Thomas Girardi wasn’t just a well-respected attorney in his prime, he was also an apparent influencer.
Amid the attorney’s fall from grace, details about the way in which the Real Housewives of Beverly Hills cast member and estranged husband of Erika Jayne reportedly used his power and wealth to his favor are being exposed.
On March 6, the Los Angeles Times revealed that Thomas, who was once worth an alleged $250 million, along with his family and firm employees donated more than $7.3 million to political candidates sometimes in exchange for favors, which allegedly included appearances on his radio show, backroom deals to aid his firm, Girardi Keese, and influence over judicial appointments.
In her 2018 memoir, Pretty Mess, Erika told readers about her and Thomas’ many run-ins with top politicians.
“We would have drinks with a U.S. senator, and she’d confide in us the problem the senators were having with the current administration,” she wrote. “These were some great experiences.”
Although the RHOBH cast member may have appreciated the exposure she had to the country’s higher-ups, it is her soon-to-be-ex-husband’s often unethical requests that have caught the attention of many.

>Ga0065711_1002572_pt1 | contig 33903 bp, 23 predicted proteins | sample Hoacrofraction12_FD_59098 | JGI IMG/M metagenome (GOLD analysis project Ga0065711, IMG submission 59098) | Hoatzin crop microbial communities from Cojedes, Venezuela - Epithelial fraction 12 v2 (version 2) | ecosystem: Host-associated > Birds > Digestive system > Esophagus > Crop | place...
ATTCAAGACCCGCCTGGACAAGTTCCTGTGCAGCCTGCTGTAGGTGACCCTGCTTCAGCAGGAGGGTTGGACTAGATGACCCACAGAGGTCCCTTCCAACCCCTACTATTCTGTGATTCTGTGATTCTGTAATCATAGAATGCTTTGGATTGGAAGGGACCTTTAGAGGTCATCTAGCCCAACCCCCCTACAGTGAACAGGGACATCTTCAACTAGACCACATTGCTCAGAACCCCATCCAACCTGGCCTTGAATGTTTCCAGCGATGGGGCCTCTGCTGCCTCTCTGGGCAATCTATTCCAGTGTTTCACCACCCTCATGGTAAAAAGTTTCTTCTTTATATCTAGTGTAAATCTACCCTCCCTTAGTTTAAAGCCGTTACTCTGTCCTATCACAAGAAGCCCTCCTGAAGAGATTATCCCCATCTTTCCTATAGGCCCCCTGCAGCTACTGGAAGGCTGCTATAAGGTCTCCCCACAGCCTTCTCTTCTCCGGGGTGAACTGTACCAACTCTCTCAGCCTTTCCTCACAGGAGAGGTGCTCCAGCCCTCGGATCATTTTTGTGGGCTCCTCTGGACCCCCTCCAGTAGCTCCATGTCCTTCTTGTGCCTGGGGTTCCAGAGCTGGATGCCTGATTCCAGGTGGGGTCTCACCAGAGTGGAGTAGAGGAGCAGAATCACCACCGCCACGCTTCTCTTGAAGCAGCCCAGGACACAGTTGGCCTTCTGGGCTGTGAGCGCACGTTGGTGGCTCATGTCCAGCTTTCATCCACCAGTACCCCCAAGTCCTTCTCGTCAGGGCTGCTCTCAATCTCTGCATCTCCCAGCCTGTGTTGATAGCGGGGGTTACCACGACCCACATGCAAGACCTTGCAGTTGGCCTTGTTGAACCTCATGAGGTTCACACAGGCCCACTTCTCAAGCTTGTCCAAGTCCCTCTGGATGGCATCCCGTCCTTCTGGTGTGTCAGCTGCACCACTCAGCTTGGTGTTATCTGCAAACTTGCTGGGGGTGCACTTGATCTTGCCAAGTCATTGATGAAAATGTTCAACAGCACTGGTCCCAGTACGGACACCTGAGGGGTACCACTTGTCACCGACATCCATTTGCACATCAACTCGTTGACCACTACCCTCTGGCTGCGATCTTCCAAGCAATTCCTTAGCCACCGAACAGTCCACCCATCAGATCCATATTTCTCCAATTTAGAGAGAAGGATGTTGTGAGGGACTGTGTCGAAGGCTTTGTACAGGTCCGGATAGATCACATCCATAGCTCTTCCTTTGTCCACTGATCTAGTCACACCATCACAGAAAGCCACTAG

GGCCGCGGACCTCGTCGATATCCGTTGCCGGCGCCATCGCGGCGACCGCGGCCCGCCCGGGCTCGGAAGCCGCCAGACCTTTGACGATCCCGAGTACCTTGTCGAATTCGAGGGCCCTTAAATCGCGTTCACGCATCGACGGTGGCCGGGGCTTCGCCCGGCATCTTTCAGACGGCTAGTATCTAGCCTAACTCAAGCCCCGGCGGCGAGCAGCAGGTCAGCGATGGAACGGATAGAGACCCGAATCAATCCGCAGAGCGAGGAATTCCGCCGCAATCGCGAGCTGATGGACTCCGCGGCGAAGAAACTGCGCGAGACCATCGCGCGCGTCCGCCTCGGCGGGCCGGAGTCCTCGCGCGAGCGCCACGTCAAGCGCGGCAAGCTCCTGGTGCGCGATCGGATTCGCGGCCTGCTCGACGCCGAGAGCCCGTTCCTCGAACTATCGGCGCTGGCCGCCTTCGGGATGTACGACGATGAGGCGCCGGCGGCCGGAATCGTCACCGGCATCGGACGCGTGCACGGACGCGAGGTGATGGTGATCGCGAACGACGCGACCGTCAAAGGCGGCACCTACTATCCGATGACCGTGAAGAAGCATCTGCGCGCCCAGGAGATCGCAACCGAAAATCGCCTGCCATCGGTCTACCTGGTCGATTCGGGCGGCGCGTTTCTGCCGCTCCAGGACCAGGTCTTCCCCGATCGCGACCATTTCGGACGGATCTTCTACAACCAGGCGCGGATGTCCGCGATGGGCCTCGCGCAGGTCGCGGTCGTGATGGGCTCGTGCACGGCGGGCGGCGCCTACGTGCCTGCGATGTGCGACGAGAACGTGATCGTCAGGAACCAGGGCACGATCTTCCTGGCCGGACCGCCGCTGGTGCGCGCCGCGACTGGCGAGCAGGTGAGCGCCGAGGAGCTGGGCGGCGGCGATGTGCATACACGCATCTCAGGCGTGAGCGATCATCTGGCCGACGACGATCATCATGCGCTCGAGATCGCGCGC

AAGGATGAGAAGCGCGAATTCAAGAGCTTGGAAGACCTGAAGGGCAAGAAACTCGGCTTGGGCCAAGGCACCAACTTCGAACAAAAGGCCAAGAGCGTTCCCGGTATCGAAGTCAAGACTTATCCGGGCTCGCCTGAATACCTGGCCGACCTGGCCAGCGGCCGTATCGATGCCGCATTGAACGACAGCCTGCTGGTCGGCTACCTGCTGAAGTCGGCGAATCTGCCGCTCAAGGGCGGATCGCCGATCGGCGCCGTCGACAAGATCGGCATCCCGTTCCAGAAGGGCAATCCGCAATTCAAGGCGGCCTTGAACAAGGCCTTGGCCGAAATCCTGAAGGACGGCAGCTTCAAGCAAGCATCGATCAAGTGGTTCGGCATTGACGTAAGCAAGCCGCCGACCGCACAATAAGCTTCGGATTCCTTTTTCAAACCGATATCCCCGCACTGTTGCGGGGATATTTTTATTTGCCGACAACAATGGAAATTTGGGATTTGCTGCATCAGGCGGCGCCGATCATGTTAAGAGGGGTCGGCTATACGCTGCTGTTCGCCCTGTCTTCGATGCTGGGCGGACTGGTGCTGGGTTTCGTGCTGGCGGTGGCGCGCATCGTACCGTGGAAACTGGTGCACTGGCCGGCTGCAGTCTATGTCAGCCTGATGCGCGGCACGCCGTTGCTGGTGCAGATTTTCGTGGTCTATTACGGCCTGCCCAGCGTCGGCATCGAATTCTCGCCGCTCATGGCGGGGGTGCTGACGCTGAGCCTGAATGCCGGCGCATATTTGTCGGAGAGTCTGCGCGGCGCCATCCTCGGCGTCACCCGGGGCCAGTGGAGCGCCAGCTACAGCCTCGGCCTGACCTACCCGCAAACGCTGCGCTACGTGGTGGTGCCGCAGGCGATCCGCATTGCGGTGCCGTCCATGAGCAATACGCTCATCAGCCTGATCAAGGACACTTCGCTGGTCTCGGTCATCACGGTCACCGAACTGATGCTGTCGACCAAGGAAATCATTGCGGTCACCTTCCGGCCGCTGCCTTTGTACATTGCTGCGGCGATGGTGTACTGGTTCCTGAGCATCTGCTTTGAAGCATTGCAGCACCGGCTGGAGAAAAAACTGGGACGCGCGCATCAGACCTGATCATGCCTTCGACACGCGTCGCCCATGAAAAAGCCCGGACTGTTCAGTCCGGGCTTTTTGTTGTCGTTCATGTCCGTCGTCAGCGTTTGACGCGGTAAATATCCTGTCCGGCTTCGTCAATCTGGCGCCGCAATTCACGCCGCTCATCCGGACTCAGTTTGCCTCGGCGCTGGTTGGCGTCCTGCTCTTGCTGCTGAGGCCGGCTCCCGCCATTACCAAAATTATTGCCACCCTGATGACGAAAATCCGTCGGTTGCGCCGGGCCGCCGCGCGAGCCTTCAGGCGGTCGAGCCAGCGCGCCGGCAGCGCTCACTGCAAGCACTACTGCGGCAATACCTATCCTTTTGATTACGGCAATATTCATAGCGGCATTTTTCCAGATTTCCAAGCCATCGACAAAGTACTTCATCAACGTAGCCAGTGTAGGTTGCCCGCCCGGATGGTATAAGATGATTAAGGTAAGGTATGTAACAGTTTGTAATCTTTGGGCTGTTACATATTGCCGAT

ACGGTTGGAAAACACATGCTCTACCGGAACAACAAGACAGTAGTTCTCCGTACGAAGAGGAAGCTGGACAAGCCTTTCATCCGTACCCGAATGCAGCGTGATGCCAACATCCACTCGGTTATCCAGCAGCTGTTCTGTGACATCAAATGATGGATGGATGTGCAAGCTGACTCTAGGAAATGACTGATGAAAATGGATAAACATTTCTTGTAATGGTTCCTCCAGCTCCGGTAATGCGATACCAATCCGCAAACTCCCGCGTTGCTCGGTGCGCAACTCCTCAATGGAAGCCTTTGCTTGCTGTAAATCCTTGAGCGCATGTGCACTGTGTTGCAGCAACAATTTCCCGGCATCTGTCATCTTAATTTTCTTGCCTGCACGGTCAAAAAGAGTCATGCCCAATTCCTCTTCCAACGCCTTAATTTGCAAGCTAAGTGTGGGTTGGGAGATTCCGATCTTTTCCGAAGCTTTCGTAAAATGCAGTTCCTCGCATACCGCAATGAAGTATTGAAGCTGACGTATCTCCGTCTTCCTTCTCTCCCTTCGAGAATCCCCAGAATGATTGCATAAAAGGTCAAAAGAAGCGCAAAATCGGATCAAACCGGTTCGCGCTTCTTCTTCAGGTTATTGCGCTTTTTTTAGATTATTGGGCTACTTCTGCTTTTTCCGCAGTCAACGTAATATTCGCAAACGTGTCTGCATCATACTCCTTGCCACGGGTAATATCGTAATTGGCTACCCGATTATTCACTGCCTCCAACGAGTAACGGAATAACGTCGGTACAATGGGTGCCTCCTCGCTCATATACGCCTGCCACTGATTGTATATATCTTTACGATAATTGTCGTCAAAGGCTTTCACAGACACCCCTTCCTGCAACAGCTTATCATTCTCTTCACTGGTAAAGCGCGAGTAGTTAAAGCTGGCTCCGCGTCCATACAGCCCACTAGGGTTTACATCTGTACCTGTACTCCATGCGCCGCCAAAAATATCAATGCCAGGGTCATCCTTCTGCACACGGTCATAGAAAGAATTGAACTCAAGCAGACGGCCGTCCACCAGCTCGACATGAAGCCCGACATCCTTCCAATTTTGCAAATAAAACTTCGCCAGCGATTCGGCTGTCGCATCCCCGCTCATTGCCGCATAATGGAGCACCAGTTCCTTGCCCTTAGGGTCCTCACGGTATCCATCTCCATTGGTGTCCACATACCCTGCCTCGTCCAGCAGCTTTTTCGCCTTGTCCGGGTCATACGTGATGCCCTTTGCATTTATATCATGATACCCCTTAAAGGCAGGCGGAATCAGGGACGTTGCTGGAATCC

Years ago, after establishing a close-knit friendship with Thomas, former state Atty. Gen. Bill Lockyer, who Thomas had raised hundreds of thousands of dollars for, revealed the two of them suffered a falling out after he failed to meet Thomas’ requests.
As he explained in an interview, Thomas wanted him to allow him resolve government antitrust claims against Sempra Energy in a private settlement.
“My impression was [he thought] Sempra might be more generous on their settlement side if mine went away,” he recalled, noting that he denied Thomas’ request.
The former attorney general then claimed Thomas had asked him not to pursue charges against Hewlett-Packard chair Patricia Dunn, who was being investigated for supposedly taking part in a spying program, and wanted him to instead go after a low-level participant.
“I remember at the time saying to Tom, ‘I can’t do that. Will you think about justice?’” Bill said.
Shortly after the conversation, Thomas wrote Bill a letter, saying, “I never want to talk to you again.”
While Thomas reportedly asked for a number of favors from past and present politicians, he most frequently, and admittedly, requested says over who was being seated on the bench.
“I make no bones about influencing judicial appointments. Awful, you say? Unethical? Well, who better to recommend a man to the bench than someone who works with him every day,” Thomas wrote in a memoir, titled May It Please The Court.
In 2019, Governor Gavin Newsom revealed the advisors who help the governor select judges and on the panel was Thomas’ name.
One attorney who once faced off with Thomas in 2013, Terence Mix, later spoke about the clear hierarchy Thomas held among judges, saying that one particular judge clearly “revered him.”